In a letter on Tuesday, Amazon said they would give Hachette authors 100 percent of profits of e-book sales. Hachette said to accept the offer would be “suicide.” Amazon said it would be no such thing. But the online retailer, which has been trying to extract better terms on e-book sales from Hachette for months, has little to lose; giving away e-books would cost Hachette far more. The public bickering follows a letter signed by hundreds of writers demanding that Amazon “stop harming the livelihood of the authors on whom it has built its business.” Roxana Robinson, the president of the Authors Guild, told the Times that the proposal is an attempt to get writers to take sides against their publishers. She’s critical of Hachette too. “From our publishers we want a fairer share of e-book revenues; from Amazon we want an end to predatory practices that unfairly threaten their competitors, as well as the continued existence of the printed book.”
Beginning June 21 and continuing for three months, all New Yorker articles published since 2007 will be free online. With the promotion, the magazine hopes to attract new readers and learn about those readers’ habits, in preparation for a new paywall for online subscribers.
The latest documents released by whistleblower Edward Snowden show that the NSA and FBI have been secretly monitoring emails of prominent Muslim-Americans, “including a political candidate and several civil rights activists, academics, and lawyers—under secretive procedures intended to target terrorists and foreign spies.” The “FISA recap” spreadsheet in the Snowden documents shows 7,485 email addresses monitored between 2002 and 2008. If that’s not winning domestic hearts and minds, a three-month investigation by the Intercept reveals in the practice of authorizing such NSA surveillance “wide latitude in spying on US citizens.”
Virginia Woolf once refused to sit for a portrait she thought destined for the National Portrait Gallery in London—its walls, she lamented, “filled with men.” Her boycott notwithstanding, opening today at the NPG is “Virginia Woolf: Art, Life and Vision,” an expansive exhibition that includes 140 objects. Among the archival materials are portraits by Bloomsbury Group contemporaries, letters, diaries, Woolf’s walking stick, and photographs such as the iconic 1902 Beresford print of a 21-year-old Virginia in profile. Also in the exhibition is the last photograph of Woolf, which gets a salty mention in her diary: “No getting out of it…my afternoon is gone in the way to me most detestable and upsetting of all.” It’s also the only color photograph we have of the writer. At the BBC, listen to the only surviving recording of her voice.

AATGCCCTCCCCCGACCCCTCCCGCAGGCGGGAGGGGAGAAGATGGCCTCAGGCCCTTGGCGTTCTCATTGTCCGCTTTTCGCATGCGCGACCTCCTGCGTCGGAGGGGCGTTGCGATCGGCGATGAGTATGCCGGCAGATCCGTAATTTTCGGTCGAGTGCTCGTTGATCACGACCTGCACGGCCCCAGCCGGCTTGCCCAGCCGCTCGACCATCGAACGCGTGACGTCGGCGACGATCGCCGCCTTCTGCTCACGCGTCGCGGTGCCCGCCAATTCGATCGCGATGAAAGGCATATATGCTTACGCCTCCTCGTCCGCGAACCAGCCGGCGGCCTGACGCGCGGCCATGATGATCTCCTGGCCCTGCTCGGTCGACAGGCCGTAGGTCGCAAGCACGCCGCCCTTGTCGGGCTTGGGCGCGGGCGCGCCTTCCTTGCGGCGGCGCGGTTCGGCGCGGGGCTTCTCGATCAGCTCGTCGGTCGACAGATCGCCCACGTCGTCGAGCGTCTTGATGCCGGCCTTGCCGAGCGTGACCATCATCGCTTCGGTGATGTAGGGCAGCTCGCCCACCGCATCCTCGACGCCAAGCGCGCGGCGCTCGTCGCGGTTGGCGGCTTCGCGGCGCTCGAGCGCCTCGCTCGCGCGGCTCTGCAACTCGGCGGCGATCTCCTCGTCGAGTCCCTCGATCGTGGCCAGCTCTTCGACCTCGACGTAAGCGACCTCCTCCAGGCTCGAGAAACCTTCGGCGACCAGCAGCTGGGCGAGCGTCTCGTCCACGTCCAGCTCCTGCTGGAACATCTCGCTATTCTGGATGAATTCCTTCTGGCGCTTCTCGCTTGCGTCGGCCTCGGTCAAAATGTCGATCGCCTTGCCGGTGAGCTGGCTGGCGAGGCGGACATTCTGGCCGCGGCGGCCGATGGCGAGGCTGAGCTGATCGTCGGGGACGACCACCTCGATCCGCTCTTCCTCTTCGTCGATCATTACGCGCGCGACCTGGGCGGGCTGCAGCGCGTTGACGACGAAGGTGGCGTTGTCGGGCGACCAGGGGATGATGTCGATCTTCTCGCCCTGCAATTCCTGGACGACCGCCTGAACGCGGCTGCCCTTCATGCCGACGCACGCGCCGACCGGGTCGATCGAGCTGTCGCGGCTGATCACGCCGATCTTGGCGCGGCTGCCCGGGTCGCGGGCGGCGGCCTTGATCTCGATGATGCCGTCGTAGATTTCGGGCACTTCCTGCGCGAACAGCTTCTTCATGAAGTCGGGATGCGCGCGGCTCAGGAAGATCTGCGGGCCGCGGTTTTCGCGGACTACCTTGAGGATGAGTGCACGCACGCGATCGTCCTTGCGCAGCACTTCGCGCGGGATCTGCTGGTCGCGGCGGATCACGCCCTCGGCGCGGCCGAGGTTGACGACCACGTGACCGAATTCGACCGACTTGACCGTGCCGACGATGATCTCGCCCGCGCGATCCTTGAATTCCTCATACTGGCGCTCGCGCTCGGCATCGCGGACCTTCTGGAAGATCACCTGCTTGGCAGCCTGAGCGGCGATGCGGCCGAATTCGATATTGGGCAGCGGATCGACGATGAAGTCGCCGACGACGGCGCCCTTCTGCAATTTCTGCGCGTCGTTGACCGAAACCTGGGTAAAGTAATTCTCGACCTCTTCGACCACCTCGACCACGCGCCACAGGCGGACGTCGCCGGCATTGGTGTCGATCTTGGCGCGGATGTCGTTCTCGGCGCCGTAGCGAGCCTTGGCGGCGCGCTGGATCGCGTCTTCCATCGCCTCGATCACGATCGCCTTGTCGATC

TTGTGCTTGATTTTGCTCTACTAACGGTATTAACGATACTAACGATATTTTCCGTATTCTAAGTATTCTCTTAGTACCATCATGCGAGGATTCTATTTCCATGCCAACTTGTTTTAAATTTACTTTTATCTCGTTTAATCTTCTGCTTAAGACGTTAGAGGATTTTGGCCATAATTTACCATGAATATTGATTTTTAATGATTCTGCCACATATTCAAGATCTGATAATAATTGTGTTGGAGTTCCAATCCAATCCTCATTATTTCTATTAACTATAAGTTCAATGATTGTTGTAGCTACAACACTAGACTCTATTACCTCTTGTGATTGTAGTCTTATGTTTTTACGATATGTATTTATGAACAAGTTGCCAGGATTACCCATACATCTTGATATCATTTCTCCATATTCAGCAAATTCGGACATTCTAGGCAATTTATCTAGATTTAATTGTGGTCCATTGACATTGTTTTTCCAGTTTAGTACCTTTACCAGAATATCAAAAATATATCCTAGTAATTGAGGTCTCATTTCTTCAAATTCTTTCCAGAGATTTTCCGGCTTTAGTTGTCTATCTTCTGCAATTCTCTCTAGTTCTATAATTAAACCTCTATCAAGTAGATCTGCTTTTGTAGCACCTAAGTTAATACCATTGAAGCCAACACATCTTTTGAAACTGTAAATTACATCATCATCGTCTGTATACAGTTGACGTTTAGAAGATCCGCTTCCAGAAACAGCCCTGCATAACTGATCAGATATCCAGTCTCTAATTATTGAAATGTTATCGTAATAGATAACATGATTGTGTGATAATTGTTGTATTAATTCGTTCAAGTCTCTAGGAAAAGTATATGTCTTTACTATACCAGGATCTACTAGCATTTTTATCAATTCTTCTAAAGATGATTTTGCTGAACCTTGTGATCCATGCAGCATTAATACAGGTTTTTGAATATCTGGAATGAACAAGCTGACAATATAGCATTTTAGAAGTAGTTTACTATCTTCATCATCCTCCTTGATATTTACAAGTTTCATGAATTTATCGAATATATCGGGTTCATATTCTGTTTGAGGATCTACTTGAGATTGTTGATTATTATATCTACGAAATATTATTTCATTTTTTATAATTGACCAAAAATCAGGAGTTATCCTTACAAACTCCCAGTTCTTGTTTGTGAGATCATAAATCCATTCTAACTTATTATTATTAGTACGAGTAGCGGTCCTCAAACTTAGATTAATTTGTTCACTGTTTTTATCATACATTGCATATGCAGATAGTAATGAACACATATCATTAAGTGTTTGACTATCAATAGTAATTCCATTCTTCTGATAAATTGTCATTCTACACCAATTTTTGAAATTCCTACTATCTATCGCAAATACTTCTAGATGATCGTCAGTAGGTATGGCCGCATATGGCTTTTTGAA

Capital New York reports that Dean Baquet’s first digital initiative as Executive Editor at the New York Times is to add deputy-level digital editors. In a letter to staff, Baquet writes, “These new editors will give us added firepower and expertise to take the digital report to the next level.” In May, Buzzfeed published the Times Innovation Report, criticizing the paper of record for lackluster digital strategy. Baquet assumed the Executive Editor position upon Jill Abramson’s controversial firing in May.
This week NPR distributed a memo quaintly warning staffers to behave on their personal social media accounts: “Though the words may be on ‘personal’ Twitter or Facebook accounts, what we say can reflect on NPR and raise questions about our ability to be objective.”
Al Jazeera America has “out-CNNed the old CNN,” according to Jack Shafer at Reuters, but the cable news channel draws only 15,000 viewers during prime time. (By comparison, Fox has an average of 1.6 million.)